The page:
MNI: Data Hurdles Seen Between Fed And Rate Hike 'Stepdown'
Fed Chair Jerome Powell will likely tread cautiously in opening the door to a smaller 50bp rate increase in December.
Federal Reserve officials are considering when to start slowing the pace of rate hikes from 75 basis points per meeting, but Chair Jerome Powell will be reluctant to lock in such an outcome for December at his press conference next week, former Fed officials and a current outside adviser told MNI.
The Fed will be conscious that upside surprises to inflation and employment between now and the Dec 13-14 meeting could still necessitate another 75bp hike before the year is out, they noted.
"Jay Powell has some scope for telegraphing a December slowing. But he can only go so far. He's speaking for the committee and he can't get too far ahead of the committee before the December meeting," former Atlanta Fed President Dennis Lockhart said in an interview.
"But even if we see little progress in the inflation data to come, I think he has some room to say that the committee has come very far very fast, and, given the lags of policy on the economy and on inflation, it might make sense to monitor the effects of the actions taken so far. I don't think that would necessarily be viewed as inconsistent with even somewhat discouraging inflation data."
For now Powell is more likely to keep alive the option of a fifth straight 75bp increase despite pressure from some FOMC members and lawmakers to signal a slowdown to 50bps as rates approach their projected peak. Indeed the Fed could have to hike by another 75 bps in December if inflation worsens -- as some former officials believe it will.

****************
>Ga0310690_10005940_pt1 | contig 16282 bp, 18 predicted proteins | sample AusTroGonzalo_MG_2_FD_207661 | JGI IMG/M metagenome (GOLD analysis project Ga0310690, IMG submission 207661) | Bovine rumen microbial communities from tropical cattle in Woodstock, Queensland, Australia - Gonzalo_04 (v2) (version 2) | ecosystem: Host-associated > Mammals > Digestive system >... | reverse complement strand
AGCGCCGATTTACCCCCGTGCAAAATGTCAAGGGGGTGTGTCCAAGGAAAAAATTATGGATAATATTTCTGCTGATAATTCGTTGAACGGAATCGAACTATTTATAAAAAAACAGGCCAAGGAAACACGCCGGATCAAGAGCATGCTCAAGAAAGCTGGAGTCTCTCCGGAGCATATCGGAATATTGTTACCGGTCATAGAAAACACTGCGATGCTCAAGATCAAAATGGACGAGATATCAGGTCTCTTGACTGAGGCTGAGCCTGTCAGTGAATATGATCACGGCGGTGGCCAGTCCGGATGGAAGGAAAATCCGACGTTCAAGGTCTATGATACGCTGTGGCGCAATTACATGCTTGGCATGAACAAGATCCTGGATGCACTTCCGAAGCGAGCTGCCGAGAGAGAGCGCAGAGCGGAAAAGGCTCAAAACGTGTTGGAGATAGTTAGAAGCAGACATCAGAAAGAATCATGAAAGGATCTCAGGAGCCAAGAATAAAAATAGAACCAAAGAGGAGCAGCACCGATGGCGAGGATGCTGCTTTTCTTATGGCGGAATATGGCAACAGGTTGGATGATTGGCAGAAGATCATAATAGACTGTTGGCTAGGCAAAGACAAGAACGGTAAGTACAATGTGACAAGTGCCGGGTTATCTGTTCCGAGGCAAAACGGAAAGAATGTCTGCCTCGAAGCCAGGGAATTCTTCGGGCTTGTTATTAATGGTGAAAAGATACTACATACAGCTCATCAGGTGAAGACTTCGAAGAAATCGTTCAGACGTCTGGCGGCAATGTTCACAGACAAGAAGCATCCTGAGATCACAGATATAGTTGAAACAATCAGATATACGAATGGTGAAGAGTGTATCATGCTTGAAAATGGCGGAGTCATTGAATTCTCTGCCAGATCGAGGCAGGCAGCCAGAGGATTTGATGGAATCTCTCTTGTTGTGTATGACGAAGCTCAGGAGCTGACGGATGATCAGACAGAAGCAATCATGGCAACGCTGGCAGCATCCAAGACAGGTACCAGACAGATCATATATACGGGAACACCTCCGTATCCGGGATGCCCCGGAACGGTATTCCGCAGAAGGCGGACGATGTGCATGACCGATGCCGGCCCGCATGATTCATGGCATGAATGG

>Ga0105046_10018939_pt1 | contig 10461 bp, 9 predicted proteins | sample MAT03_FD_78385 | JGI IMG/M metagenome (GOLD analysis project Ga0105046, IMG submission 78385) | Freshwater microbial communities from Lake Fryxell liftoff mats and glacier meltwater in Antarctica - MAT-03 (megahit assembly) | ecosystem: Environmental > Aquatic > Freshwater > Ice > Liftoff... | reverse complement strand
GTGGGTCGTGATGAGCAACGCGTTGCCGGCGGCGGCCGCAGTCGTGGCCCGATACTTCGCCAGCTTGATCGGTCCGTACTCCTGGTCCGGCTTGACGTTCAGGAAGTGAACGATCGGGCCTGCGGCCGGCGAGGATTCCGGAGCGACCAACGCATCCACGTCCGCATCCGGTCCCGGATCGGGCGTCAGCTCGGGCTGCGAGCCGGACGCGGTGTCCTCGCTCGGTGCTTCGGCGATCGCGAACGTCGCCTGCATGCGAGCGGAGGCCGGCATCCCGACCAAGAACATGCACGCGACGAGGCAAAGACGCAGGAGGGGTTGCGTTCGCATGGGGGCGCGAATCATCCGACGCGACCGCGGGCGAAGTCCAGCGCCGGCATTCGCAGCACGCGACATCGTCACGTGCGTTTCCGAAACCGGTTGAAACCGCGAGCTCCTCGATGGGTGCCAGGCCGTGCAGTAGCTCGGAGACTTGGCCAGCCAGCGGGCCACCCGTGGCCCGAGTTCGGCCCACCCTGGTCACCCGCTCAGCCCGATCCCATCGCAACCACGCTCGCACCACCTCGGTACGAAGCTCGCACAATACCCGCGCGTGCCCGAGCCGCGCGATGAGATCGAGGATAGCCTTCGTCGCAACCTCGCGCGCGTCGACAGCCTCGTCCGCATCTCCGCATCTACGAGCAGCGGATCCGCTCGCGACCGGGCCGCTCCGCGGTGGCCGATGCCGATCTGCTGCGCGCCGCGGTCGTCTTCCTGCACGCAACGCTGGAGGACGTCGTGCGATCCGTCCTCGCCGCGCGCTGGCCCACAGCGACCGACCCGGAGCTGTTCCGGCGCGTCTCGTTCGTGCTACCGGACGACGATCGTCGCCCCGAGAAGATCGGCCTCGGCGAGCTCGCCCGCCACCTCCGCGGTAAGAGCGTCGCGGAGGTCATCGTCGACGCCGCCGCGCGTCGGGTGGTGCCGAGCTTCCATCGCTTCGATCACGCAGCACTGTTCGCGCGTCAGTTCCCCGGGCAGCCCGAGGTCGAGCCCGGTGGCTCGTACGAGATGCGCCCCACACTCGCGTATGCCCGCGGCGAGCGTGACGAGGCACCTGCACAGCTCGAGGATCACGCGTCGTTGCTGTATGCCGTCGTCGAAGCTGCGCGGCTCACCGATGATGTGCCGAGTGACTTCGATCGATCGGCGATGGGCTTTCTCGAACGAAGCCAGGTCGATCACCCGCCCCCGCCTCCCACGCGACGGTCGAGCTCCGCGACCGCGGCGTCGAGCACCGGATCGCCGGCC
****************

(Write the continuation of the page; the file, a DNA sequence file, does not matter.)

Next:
Even so, concern is rising among some Fed officials that the FOMC will overtighten, with rates already in restrictive territory and household spending showing hints of attenuating.
Rate increases have a greater impact today as companies and governments have loaded up on debt this century, former Fed Governor Randal Quarles told MNI, arguing that a stop at 4% would still constrain inflation. Others noted monetary policy acts with unpredictable lags, and simultaneous global tightening will have a greater combined effect on prices. (See MNI INTERVIEW: Reasonable For Fed To Slow Pace Soon - Quarles)
"By the end of the year we’ll see a slowdown in the speed of rate increases" before they stop between 4.5% and 5%, said Michael Weber, academic consultant to the Cleveland Fed and Chicago Booth School professor. Headline inflation is coming down even if core is proving more stubborn. "Policymakers will want to see what the effect of rate increases is on aggregate demand."
DATA COULD DISAPPOINT
But some former Fed officials expressed pessimism that inflation and the labor market will cooperate with FOMC hopes that the end of the tightening cycle could be in sight. Labor market momentum has yet to slow noticeably and inflation is proving tough to quell, former Boston Fed President Eric Rosengren told MNI.
"At some point, the pace of rate increases needs to slow from 75 to 50 to 25 and a pause. I don’t think we have the basis in the macro evidence right now to support that," said David Wilcox, former Fed Board of Governors research director, and now economist with the Peterson Institute for International Economics and Bloomberg Economics.
"The risk is a reduction in the pace of increases would be misinterpreted as them flinching from their campaign to bring inflation under control. That misinterpretation would result in a loosening in financial conditions and set back the effort to slow the momentum in aggregate demand."
The FOMC would need consecutive weaker-than-expected October and November employment reports and signs of easing momentum in core CPI categories to be persuaded a stepdown is warranted, he said. "I don’t think it’s likely to happen between now and December."